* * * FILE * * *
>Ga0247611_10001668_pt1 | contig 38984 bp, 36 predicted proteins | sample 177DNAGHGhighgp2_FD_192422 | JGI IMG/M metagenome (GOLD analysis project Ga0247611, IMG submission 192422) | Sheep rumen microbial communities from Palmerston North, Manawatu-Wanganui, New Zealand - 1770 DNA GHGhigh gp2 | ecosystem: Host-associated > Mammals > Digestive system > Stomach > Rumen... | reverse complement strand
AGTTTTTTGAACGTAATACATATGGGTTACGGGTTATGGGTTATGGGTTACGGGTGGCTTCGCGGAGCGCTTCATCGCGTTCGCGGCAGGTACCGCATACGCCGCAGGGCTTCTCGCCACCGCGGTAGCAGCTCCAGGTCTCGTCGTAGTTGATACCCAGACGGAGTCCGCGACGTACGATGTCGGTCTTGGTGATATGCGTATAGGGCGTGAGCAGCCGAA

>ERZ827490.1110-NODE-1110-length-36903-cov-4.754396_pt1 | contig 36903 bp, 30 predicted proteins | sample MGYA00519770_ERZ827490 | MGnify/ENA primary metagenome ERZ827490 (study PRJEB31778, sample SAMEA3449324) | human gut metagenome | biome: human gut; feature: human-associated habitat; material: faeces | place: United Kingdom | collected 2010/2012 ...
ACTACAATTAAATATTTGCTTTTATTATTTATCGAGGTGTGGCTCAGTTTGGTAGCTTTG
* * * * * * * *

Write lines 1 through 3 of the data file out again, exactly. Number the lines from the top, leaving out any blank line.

>Ga0247611_10001668_pt1 | contig 38984 bp, 36 predicted proteins | sample 177DNAGHGhighgp2_FD_192422 | JGI IMG/M metagenome (GOLD analysis project Ga0247611, IMG submission 192422) | Sheep rumen microbial communities from Palmerston North, Manawatu-Wanganui, New Zealand - 1770 DNA GHGhigh gp2 | ecosystem: Host-associated > Mammals > Digestive system > Stomach > Rumen... | reverse complement strand
AGTTTTTTGAACGTAATACATATGGGTTACGGGTTATGGGTTATGGGTTACGGGTGGCTTCGCGGAGCGCTTCATCGCGTTCGCGGCAGGTACCGCATACGCCGCAGGGCTTCTCGCCACCGCGGTAGCAGCTCCAGGTCTCGTCGTAGTTGATACCCAGACGGAGTCCGCGACGTACGATGTCGGTCTTGGTGATATGCGTATAGGGCGTGAGCAGCCGAA

>ERZ827490.1110-NODE-1110-length-36903-cov-4.754396_pt1 | contig 36903 bp, 30 predicted proteins | sample MGYA00519770_ERZ827490 | MGnify/ENA primary metagenome ERZ827490 (study PRJEB31778, sample SAMEA3449324) | human gut metagenome | biome: human gut; feature: human-associated habitat; material: faeces | place: United Kingdom | collected 2010/2012 ...